Upside down | Illinois Farmer’s Institute Key to Sharing Knowledge and Research | Parks-Leisure


In 1894, scientists at the University of Illinois College of Agriculture made amazing discoveries to improve agriculture.

Unfortunately, there were few college enrollments, so this information was not passed on to the farms.

There were no social media or online news publications that could quickly get this information to people.

In order for farmers to learn more from each other and from those who conduct research, Charles F. Mills, secretary of the Illinois State Board of Agriculture, proposed establishing the Illinois Farmer’s Institute.

These institute meetings would bring together farmers and researchers. This would allow farmers to share the knowledge they have gained from working with each other and with researchers and for these researchers to share how the results of their experiments could improve agricultural productivity.

These institutes had two different formats.

The first was local county meetings. These meetings were held in different counties in Illinois. These were either informal meetings where people got together and talked about what they were working on, or a guest speaker with some time for discussion afterwards.

Due to the popularity of these meetings, annual rallies were held at the University of Illinois that would attract people from all parts of the state, beginning in 1910.

The format of these annual meetings usually consisted of several conferences during the day, with time for questions and answers in small groups.

For lunch, participants received elaborate meals that were prepared by faculty and students in the home economics program.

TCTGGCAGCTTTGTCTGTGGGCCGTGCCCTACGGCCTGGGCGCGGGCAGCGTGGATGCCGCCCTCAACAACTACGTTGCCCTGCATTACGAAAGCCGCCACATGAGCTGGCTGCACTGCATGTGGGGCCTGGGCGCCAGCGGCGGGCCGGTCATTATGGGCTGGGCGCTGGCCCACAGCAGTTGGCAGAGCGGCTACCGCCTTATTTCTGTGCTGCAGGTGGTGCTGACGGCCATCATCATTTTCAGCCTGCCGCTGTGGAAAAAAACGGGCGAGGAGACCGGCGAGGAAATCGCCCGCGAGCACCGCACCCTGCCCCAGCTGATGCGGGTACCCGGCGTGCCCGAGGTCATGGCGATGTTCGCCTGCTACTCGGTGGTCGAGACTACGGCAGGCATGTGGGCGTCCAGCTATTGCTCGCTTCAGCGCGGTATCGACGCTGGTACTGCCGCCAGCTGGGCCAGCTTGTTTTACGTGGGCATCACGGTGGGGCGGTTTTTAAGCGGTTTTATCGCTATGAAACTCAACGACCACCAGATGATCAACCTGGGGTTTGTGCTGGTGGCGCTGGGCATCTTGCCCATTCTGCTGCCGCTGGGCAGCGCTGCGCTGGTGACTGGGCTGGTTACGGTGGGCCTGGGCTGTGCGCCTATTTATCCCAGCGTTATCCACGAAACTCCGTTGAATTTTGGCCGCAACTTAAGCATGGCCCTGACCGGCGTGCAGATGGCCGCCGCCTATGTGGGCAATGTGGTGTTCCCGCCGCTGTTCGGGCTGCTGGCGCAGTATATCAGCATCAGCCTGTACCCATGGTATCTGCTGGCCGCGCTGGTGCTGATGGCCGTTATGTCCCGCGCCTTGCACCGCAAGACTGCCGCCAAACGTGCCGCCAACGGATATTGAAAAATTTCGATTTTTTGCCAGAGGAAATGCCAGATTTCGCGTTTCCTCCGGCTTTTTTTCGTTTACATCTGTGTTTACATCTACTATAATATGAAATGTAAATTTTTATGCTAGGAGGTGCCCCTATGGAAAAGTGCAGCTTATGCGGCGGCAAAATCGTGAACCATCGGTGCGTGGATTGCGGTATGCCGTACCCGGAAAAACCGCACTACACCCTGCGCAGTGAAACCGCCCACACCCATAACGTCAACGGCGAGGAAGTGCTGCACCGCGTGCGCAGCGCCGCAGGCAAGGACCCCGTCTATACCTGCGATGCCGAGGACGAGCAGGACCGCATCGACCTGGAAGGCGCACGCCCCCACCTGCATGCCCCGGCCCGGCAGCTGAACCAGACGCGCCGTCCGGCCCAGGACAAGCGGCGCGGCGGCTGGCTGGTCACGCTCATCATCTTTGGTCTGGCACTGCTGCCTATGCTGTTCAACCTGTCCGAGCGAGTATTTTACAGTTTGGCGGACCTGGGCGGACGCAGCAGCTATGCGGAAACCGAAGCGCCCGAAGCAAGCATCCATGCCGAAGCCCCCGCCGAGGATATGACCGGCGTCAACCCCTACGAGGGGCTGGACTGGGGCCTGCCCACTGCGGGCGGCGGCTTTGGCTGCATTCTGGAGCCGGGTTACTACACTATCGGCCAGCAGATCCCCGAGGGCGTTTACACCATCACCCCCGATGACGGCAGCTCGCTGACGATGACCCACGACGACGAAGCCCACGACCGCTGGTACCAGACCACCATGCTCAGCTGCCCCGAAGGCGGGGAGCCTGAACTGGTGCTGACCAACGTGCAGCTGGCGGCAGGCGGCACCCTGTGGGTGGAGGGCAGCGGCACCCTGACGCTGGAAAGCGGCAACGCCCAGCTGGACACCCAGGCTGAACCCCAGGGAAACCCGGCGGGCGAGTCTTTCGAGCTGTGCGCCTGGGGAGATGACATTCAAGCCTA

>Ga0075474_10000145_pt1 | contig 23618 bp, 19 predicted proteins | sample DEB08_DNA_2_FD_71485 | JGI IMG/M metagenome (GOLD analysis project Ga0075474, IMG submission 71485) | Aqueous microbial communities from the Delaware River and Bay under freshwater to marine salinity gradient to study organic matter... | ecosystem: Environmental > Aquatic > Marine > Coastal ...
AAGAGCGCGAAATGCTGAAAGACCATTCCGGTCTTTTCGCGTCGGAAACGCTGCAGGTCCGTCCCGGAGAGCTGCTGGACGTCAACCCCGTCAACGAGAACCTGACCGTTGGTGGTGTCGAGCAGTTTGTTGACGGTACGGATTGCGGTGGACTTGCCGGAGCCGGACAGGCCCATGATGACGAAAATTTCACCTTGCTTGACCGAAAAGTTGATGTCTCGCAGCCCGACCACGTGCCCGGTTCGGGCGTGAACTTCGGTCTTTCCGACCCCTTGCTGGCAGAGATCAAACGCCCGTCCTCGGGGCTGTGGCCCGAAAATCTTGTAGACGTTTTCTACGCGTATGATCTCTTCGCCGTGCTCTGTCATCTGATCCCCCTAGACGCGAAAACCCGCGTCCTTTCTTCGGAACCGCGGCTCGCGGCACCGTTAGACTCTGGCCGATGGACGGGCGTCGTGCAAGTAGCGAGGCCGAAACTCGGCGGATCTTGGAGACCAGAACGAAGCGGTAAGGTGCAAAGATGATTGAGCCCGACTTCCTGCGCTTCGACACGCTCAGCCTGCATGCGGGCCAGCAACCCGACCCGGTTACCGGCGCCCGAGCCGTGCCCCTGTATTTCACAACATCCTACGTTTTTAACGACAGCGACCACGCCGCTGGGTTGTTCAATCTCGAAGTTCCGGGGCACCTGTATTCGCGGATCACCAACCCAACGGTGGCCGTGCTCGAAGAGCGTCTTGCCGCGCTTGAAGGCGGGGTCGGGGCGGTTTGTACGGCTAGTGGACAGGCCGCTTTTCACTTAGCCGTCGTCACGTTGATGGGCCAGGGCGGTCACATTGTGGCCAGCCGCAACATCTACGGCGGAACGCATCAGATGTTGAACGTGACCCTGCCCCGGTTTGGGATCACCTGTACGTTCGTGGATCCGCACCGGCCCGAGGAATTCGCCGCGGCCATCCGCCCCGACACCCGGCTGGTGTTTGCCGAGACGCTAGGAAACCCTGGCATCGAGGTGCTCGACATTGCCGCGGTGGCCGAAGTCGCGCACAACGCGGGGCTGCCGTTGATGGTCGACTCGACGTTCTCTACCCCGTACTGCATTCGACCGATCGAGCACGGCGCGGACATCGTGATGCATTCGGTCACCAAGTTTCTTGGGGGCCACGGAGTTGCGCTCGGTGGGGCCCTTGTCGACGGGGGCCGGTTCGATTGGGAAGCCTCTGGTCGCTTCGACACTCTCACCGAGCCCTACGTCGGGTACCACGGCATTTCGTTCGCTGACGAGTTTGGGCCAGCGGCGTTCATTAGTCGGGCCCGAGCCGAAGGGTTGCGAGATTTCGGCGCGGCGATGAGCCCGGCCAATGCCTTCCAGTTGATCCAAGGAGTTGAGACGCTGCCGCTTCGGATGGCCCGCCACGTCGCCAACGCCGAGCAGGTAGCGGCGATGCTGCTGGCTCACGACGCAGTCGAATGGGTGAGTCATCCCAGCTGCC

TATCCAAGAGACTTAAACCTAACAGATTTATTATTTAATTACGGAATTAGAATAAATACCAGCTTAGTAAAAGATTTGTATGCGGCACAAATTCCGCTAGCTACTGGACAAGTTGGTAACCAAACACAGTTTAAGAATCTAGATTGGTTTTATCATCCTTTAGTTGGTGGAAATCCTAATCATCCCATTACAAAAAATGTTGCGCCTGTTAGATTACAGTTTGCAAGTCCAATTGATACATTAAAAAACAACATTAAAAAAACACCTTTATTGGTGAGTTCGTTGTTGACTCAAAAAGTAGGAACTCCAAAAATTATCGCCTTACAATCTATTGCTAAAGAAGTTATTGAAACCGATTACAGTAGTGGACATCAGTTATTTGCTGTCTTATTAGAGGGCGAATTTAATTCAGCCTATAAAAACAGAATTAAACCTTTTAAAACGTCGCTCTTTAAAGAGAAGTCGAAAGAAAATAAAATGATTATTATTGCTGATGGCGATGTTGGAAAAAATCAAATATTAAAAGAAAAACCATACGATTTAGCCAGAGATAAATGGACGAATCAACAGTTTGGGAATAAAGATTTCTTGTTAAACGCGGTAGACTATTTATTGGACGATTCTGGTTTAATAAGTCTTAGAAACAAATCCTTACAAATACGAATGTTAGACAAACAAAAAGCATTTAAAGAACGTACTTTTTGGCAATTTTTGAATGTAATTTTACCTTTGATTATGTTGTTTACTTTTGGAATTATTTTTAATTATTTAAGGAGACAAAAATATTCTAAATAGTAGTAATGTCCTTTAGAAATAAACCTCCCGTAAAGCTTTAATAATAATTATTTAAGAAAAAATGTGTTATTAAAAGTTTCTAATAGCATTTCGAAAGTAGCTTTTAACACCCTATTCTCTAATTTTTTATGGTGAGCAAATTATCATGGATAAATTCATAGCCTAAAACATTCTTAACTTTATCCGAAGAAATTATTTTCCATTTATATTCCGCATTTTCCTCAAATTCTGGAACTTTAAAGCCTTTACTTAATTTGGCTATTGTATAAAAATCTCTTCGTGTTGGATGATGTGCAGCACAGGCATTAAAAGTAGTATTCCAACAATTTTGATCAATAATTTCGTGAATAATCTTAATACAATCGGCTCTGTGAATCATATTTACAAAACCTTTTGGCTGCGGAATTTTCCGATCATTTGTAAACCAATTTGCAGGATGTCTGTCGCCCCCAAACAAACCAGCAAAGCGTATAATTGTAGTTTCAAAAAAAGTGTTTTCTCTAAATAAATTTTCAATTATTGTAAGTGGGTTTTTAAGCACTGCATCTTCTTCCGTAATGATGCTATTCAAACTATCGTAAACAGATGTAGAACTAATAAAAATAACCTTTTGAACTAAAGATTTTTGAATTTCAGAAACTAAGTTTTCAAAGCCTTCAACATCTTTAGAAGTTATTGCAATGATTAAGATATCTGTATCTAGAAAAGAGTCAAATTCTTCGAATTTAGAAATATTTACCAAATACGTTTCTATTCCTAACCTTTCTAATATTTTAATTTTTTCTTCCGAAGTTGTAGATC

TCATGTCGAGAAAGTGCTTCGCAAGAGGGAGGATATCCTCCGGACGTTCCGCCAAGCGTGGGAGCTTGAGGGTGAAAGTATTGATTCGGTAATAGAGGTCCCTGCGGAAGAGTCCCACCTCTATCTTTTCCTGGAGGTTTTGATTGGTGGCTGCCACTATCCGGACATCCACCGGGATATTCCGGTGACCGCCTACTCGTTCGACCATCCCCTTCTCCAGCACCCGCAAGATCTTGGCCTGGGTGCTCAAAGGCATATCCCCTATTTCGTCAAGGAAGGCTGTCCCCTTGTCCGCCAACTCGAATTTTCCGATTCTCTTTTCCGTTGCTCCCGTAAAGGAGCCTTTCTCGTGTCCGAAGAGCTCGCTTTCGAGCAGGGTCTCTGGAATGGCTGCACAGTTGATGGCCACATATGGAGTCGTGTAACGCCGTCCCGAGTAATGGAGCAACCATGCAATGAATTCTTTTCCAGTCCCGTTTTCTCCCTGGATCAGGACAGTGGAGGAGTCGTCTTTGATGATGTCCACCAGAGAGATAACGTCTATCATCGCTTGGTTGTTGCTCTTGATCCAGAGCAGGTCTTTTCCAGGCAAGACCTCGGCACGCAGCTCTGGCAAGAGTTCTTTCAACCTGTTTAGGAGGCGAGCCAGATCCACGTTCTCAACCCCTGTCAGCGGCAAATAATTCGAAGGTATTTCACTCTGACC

In the evening there would be entertainment, more educational programs and programs for children.

There were a variety of subjects at these institutes. There were conversations about testing soil samples, ways to improve soil for greater crop yield, managing winter vegetable supplies, and the impact of weather on plant growth. .

There were also animal-oriented topics such as dairy management, livestock feeding, and farm-raised poultry products.

Trade and money management was another topic, which focused on agricultural finance, the state of world trade, and legislative barriers affecting farmers.

As these institutes continued to grow and gain popularity, they also began to inspire new government programs.

These included the establishment of the National Soil Survey and the construction of rural roads for better transportation.

The Illinois Farmer’s Institute was a great collaboration between researchers and farmers that helped spread knowledge across the state and provided feedback between farmers and researchers to find better farming techniques.

The Illinois Distributed Museum offers online content about University of Illinois innovations as well as self-guided campus tours where you can see artifacts and buildings related to those innovations.

The Illinois Distributed Museum is a project under the direction of the University of Illinois Archives. See more at

Kristen Wilson is the Illinois Distributed Museum Coordinator at the University of Illinois Archives in the UI Library. She can be contacted at [email protected]


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